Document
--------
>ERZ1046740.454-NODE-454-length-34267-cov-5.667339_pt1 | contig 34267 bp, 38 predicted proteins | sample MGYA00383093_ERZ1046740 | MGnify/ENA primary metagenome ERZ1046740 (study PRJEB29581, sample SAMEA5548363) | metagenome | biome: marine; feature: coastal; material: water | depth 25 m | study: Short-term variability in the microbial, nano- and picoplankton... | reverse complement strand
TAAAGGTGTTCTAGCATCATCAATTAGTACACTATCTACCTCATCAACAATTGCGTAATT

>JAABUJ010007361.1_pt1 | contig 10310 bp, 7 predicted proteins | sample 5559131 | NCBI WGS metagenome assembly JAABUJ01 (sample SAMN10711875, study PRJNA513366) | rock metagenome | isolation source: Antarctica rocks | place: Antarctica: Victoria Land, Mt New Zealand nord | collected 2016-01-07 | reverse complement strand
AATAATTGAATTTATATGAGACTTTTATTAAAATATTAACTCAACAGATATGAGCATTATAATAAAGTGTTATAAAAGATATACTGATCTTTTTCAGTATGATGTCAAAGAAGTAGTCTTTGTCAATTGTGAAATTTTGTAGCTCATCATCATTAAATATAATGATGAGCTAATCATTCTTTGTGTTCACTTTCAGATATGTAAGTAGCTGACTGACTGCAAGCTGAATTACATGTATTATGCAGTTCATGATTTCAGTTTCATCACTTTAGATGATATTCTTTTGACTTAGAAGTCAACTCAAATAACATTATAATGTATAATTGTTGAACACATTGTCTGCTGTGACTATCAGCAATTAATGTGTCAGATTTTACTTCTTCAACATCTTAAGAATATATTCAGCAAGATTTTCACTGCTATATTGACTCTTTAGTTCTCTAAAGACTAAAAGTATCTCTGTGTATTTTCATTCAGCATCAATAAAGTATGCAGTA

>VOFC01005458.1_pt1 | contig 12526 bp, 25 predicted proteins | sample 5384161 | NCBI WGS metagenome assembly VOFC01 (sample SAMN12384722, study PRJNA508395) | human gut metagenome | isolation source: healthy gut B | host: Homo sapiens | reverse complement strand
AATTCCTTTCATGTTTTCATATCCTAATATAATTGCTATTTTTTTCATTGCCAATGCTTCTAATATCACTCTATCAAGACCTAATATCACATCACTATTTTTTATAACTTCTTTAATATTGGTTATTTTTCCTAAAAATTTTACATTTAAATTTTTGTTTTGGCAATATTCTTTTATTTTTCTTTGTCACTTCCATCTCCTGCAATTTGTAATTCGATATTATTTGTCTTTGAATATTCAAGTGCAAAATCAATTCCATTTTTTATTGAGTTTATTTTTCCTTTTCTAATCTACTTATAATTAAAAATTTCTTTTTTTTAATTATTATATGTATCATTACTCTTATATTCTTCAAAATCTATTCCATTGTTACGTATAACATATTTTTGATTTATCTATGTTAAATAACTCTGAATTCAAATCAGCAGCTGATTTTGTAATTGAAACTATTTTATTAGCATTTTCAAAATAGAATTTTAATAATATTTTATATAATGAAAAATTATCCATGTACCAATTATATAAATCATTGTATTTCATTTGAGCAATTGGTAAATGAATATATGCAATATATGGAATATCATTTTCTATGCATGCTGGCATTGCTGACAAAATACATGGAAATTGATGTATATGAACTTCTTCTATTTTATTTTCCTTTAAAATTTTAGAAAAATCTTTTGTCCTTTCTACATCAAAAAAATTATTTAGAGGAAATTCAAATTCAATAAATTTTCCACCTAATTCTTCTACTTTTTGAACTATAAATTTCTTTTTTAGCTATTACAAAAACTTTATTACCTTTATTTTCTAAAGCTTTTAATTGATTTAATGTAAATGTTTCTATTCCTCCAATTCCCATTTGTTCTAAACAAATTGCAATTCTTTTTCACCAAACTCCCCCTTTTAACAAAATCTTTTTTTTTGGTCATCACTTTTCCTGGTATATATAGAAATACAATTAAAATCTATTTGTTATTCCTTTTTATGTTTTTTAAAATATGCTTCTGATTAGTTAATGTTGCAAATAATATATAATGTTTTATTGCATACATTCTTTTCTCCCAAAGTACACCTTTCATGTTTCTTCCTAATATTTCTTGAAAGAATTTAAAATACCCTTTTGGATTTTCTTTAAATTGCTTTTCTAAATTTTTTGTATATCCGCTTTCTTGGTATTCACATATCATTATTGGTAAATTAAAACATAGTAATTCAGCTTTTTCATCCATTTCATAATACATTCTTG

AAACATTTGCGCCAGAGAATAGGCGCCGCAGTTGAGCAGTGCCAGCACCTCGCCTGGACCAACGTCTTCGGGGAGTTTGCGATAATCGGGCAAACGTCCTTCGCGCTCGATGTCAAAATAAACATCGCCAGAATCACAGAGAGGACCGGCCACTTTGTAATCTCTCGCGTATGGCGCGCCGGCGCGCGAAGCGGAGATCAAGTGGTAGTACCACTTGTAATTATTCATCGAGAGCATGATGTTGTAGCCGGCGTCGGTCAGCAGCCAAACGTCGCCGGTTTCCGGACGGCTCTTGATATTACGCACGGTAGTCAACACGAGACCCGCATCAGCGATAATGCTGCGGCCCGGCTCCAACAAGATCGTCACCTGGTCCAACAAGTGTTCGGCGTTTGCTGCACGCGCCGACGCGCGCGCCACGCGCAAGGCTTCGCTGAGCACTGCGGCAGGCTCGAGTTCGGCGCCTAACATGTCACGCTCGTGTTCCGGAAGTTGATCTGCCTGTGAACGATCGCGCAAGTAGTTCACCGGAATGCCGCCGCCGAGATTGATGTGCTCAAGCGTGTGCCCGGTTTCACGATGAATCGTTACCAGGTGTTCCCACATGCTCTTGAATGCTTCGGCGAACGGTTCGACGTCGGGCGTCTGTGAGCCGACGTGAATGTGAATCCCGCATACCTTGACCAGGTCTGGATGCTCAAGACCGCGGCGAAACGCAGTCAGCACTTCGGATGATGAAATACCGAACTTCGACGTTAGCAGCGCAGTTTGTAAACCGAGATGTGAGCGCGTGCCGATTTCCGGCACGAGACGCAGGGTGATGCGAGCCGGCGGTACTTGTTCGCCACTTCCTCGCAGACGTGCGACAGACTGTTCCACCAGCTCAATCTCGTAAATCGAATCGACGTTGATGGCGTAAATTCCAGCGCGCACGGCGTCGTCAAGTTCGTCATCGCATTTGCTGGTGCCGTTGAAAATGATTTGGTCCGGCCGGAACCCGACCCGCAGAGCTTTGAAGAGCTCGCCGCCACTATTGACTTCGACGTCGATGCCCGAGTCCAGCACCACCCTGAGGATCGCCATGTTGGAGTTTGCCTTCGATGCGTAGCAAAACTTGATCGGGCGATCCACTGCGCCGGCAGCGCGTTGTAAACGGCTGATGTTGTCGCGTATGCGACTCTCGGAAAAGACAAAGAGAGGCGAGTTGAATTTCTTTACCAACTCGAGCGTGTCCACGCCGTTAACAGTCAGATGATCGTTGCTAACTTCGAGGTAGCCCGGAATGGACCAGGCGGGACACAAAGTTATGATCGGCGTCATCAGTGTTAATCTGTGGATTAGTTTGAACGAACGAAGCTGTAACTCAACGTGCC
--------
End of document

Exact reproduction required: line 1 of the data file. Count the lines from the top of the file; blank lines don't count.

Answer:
>ERZ1046740.454-NODE-454-length-34267-cov-5.667339_pt1 | contig 34267 bp, 38 predicted proteins | sample MGYA00383093_ERZ1046740 | MGnify/ENA primary metagenome ERZ1046740 (study PRJEB29581, sample SAMEA5548363) | metagenome | biome: marine; feature: coastal; material: water | depth 25 m | study: Short-term variability in the microbial, nano- and picoplankton... | reverse complement strand